As a consumer, it is really easy to get sucked in by all of the traps and marketing ploys that grocery stores use to get you to buy more. Everyone needs to eat, so they naturally have to shop at grocery stores. Stores are very much aware of this and use it to their greatest advantage and as a way to get you to buy more. By being a well informed shopper, you can avoid being tricked by these strategies into spending more money or buying more than you may need.
Here is a look at some of the ways that grocery stores get you to buy more.
*Meal deals or combination sales –
Many stores will attempt to get a customer to buy several items by offering coupons that give you free items if you buy something else. For example, by buying a $3.00 pound of ground beef, the special may offer a free bottle of pasta sauce, a package of pasta and a package of salad. The idea is to get you to see that there is an an entire meal to be had here…The lure of free items may make you buy more than you would have otherwise. If you can get free things for buying one type of ground beef, you may even choose that instead of the type you had intended to buy – which was undoubtedly cheaper anyway.
*Price declines –
It is almost impossible to walk through the isles of any grocery store and not find a shelf where at least something is “marked down.” Items that have the “new lower price,” will be indicated with a large, brightly colored tag. Most people don’t bother to look closer to find out what the original price of the item was. If you did, you’d probably realize that the original price was only a penny or two more. Nonetheless, you’ll be taken by the flashy illusion of a sale, and you will buy more than one of these things, thinking you’re getting a great deal. Sometimes, these signs really conceal price increases.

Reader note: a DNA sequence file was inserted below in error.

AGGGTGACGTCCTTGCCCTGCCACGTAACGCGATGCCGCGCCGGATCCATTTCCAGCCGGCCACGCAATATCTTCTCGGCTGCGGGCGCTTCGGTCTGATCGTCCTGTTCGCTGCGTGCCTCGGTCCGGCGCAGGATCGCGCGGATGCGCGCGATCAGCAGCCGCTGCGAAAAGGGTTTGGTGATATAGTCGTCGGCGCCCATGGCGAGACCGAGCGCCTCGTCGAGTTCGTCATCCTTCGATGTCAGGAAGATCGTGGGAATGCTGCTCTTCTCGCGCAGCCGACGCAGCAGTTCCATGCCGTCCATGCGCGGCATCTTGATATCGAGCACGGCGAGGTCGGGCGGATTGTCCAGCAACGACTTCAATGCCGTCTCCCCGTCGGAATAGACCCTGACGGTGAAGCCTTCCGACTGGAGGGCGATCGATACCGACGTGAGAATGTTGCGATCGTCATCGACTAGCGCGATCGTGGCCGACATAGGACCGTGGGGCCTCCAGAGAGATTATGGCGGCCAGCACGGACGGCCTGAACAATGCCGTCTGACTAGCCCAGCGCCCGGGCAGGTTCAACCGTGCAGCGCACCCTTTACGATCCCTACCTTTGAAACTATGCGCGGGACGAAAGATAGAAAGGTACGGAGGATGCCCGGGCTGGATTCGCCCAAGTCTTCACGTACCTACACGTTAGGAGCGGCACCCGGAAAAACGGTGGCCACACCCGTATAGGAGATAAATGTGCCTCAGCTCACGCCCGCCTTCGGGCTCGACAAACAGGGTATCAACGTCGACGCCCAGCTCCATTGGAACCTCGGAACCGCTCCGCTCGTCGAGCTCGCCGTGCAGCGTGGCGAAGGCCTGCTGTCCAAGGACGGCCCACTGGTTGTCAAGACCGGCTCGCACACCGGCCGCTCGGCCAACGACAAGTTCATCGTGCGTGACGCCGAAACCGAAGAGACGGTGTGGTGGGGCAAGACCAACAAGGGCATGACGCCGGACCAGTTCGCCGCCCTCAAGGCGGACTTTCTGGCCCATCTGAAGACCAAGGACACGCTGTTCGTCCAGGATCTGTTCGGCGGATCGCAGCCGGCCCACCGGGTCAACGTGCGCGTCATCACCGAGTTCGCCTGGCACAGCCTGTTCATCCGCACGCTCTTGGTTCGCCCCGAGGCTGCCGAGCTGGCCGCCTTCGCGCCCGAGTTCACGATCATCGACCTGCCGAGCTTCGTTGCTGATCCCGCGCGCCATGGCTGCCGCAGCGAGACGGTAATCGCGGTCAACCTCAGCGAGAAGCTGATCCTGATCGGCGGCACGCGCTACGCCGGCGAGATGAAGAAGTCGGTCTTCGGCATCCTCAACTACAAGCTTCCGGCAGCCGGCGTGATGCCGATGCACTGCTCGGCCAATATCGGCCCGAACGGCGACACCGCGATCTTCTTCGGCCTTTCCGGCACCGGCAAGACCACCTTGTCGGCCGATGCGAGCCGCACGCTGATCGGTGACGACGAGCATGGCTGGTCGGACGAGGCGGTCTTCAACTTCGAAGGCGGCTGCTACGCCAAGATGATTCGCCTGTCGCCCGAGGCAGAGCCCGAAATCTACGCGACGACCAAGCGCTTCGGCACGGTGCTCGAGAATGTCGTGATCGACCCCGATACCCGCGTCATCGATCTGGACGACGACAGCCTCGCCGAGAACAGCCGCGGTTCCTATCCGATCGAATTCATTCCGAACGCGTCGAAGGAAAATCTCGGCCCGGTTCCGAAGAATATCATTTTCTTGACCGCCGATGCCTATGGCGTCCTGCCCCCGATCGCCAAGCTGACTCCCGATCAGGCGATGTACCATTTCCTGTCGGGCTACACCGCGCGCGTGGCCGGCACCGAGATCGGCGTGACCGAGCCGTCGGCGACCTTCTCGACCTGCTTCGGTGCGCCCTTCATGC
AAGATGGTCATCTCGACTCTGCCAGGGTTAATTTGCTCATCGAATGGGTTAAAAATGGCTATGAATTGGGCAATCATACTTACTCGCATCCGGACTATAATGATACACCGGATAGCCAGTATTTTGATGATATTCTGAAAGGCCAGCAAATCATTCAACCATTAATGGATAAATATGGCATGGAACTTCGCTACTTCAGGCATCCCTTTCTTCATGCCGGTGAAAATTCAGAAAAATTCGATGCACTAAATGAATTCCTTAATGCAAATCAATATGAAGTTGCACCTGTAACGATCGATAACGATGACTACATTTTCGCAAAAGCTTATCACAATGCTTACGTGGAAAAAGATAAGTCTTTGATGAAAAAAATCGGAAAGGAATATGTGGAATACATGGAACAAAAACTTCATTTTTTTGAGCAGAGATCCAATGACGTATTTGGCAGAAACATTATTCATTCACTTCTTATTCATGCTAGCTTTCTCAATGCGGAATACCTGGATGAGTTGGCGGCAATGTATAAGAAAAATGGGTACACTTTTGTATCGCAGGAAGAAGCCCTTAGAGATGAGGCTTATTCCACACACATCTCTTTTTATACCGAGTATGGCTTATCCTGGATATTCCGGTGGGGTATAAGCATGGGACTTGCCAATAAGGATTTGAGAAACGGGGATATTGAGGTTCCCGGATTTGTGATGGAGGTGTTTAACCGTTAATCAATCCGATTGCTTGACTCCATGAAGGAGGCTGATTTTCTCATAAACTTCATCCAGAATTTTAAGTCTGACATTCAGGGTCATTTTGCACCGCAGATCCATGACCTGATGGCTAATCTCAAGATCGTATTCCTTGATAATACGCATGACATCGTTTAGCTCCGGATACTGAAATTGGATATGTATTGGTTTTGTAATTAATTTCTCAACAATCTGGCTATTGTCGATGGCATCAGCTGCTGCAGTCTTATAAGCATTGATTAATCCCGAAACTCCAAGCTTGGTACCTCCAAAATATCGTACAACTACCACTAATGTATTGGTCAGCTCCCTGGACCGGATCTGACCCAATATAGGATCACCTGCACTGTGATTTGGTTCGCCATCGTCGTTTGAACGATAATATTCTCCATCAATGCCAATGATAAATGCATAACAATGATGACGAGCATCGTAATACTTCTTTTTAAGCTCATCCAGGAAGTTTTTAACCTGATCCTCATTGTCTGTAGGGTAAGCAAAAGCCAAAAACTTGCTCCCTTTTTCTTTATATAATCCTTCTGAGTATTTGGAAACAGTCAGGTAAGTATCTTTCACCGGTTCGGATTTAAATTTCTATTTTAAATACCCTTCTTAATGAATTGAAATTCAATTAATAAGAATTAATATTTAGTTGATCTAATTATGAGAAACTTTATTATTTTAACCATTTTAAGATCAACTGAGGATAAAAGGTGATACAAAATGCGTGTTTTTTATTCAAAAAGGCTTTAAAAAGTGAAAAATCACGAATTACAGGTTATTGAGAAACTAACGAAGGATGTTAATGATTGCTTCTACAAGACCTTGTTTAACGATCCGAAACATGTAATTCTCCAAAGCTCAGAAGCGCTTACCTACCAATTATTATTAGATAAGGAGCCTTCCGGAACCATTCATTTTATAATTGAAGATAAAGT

*Advertising or promoting larger sizes –
We naturally think that when we scan the shelf to see the price of something in a grocery store, that the larger size is going to be cheaper. Sometimes it is, but more often than not, if people were to look at a smaller size package or jar of something, they’ll discover that by buying two smaller jars, they’ll get more of the item than they would had they bought the larger size, and the two smaller jars would have cost less.
*The infamous impulse items –
Grocery stores have a strategic way to place items, and when they want to promote these items, they put them in places where people will pick them up impulsively. If you walk around the entire store, you may find that you’re picking these things up all over the store, adding a lot more money to your already high grocery bill.
Every week, grocery stores come up with different ways to get customers to buy more and spend more money. They may coupon discounts that only apply when you buy two or more of the item, or they may have a coupon that offers a discount when you buy a combination of things. Signs touting price declines often disguise the fact that there isn’t any price decline, but rather a price increase. By giving customers coupons at the checkout that offer discounts or free merchandise, this is yet another way to get the consumer to buy more.